Looking good on paper

March 6, 2008

Why should anyone be surprised by the efforts at London Metropolitan University to encourage students to provide good National Student Survey ratings ("Probe ordered into 'manipulation'", 28 February)? This is just a rather unsubtle form of a widespread practice. Rumours have been rife, for example, of similar and successful practices at an institution at the other end of the UK.

Other practices, for example, include institutions adopting the NSS questions in the first and second years as a means of identifying issues that can be used to get better scores in the final year. This is irrespective of, or at the price of, any real improvement in the student learning experience. The concern is with league position, despite the meaninglessness of the tables. Improvement is ignored in most institutions, not least because the survey's generic questions suit no specific context, and the survey is a hopelessly inadequate improvement tool.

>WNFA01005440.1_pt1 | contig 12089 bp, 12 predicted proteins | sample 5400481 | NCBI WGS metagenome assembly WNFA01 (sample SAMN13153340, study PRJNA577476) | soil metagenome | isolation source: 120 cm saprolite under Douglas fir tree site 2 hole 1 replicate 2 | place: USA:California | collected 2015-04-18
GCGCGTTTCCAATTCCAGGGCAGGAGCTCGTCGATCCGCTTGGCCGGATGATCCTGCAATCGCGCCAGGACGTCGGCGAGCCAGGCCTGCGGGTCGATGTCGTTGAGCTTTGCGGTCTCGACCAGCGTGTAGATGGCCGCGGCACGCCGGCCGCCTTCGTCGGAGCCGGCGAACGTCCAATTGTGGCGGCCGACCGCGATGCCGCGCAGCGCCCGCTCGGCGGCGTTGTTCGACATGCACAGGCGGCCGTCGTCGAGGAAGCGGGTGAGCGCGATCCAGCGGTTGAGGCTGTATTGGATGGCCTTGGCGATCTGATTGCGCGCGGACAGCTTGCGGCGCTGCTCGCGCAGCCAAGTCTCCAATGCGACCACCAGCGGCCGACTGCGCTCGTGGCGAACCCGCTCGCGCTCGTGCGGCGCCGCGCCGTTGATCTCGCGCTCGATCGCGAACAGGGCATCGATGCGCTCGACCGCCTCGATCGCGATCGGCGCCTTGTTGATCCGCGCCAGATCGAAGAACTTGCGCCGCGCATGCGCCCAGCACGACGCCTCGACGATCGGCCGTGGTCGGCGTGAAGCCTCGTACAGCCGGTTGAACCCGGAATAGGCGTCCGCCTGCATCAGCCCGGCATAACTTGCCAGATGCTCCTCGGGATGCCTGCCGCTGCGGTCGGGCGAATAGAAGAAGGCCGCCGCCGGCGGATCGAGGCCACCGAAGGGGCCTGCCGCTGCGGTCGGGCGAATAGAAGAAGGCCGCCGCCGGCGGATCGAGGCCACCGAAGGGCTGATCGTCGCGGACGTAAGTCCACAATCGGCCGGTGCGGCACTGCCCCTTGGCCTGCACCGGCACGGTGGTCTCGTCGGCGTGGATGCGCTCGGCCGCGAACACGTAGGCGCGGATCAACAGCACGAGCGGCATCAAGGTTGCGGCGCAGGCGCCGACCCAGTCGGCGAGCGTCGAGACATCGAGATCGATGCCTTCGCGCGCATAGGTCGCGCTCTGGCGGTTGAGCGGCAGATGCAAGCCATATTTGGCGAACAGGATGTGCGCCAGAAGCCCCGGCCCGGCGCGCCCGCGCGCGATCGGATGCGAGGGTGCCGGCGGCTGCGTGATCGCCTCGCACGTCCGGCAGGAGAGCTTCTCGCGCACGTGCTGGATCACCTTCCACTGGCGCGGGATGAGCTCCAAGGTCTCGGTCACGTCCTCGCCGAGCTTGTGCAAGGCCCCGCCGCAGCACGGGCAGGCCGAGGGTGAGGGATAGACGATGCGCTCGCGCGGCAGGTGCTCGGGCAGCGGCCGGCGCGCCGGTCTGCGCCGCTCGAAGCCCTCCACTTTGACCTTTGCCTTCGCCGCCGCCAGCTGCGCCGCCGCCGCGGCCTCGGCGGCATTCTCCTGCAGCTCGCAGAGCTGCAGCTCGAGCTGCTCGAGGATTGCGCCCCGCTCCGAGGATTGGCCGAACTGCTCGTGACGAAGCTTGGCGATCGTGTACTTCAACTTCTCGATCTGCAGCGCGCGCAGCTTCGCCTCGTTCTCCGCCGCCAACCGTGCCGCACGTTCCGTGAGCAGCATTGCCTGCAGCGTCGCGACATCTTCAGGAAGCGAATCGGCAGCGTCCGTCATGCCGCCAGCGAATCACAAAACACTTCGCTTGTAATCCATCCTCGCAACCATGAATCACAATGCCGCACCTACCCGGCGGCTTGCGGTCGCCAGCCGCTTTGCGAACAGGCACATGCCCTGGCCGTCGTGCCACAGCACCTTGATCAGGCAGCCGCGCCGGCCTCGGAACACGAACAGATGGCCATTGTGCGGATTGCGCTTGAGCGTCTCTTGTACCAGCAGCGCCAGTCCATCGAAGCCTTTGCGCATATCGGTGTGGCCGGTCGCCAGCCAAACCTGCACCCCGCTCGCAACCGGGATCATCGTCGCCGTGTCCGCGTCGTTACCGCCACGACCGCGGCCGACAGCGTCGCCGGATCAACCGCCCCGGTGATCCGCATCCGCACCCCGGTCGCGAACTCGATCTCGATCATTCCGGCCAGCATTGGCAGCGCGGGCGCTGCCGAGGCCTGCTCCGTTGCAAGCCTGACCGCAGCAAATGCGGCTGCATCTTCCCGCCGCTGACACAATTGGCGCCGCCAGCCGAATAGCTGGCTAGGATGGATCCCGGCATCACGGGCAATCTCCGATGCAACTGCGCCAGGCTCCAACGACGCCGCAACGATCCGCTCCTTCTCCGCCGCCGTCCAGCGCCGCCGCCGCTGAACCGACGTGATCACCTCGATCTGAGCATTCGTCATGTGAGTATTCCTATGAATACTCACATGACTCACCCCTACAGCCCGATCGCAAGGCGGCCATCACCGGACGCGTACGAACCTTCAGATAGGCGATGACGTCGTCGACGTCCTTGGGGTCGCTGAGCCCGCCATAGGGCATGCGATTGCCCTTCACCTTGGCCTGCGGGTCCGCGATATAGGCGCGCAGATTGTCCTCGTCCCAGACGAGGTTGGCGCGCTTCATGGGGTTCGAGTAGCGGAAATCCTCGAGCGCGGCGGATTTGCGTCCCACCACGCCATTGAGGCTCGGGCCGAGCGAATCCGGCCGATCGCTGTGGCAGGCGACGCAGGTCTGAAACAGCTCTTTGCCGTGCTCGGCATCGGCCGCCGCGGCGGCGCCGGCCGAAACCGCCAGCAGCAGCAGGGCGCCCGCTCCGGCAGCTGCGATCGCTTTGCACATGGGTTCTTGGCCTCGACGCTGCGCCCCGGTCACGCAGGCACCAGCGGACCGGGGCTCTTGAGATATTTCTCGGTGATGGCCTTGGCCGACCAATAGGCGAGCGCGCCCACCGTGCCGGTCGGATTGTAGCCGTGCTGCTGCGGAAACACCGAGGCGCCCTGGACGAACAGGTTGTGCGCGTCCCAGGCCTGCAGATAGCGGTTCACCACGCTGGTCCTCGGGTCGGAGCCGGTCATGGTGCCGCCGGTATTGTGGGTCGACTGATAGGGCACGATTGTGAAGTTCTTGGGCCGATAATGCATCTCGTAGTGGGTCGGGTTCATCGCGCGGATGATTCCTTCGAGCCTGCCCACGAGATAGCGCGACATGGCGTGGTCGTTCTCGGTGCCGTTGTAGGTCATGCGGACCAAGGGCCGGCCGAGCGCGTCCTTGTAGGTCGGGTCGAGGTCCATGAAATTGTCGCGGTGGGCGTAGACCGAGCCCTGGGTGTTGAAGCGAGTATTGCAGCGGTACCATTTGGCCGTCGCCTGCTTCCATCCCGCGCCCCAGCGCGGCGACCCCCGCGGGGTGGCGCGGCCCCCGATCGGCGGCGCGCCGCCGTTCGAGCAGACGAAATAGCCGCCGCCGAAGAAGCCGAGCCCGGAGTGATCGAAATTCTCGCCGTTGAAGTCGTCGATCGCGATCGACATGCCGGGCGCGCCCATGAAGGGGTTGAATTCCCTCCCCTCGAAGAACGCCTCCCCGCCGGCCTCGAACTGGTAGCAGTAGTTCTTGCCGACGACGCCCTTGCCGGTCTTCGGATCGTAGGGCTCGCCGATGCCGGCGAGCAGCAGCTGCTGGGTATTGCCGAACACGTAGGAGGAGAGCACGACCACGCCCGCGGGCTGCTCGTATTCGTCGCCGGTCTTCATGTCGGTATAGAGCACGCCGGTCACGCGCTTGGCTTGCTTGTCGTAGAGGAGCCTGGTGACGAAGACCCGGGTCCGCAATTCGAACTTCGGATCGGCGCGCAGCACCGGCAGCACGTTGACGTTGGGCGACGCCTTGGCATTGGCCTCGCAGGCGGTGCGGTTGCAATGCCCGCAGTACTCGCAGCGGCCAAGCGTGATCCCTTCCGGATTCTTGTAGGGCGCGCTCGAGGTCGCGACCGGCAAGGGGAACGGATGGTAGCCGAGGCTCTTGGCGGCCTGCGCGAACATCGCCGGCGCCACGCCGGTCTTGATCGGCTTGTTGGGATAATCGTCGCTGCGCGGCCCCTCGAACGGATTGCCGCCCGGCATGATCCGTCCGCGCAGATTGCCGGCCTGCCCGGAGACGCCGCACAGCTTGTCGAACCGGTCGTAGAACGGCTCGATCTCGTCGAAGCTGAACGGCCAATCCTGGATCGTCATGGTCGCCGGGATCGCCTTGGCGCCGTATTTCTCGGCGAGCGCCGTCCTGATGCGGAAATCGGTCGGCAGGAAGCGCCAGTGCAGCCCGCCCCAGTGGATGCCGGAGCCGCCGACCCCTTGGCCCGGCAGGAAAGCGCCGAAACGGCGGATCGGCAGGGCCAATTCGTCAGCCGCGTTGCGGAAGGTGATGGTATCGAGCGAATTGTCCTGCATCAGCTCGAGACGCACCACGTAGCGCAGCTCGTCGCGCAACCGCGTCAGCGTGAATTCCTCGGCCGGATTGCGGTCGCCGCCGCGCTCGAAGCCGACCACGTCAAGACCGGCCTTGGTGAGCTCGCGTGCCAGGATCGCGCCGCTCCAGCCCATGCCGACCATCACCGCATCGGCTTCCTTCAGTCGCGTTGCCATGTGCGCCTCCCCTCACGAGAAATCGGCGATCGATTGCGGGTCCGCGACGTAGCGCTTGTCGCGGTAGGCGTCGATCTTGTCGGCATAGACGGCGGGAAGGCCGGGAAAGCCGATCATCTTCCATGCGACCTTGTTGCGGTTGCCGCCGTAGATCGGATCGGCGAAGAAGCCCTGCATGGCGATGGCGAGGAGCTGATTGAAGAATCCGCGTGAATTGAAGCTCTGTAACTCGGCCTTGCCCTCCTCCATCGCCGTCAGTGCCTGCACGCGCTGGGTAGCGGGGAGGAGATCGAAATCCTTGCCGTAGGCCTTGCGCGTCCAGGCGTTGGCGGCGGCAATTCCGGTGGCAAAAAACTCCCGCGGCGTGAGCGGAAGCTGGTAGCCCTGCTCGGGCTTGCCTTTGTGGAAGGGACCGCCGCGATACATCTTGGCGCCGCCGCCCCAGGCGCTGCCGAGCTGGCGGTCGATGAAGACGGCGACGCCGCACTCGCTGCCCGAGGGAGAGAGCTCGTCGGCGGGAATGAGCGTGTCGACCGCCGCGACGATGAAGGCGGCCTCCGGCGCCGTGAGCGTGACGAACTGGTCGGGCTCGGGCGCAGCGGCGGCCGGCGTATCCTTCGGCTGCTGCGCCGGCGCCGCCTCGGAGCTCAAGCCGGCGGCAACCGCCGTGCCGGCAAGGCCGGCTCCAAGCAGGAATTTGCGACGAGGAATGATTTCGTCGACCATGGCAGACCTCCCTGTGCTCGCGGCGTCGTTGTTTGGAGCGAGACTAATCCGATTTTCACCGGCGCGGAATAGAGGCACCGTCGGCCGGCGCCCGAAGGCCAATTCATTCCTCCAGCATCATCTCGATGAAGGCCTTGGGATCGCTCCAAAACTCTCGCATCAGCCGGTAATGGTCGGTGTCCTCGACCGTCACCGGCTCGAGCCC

Lee Harvey Birmingham.

See The Poppletonian (related story)

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Reader's comments (1)

NSS neglects the culture of different institutions of higher education as well as the differences of disciplines, which makes it difficult for institutions of higher education to improve students' learning experience according to the results of NSS.

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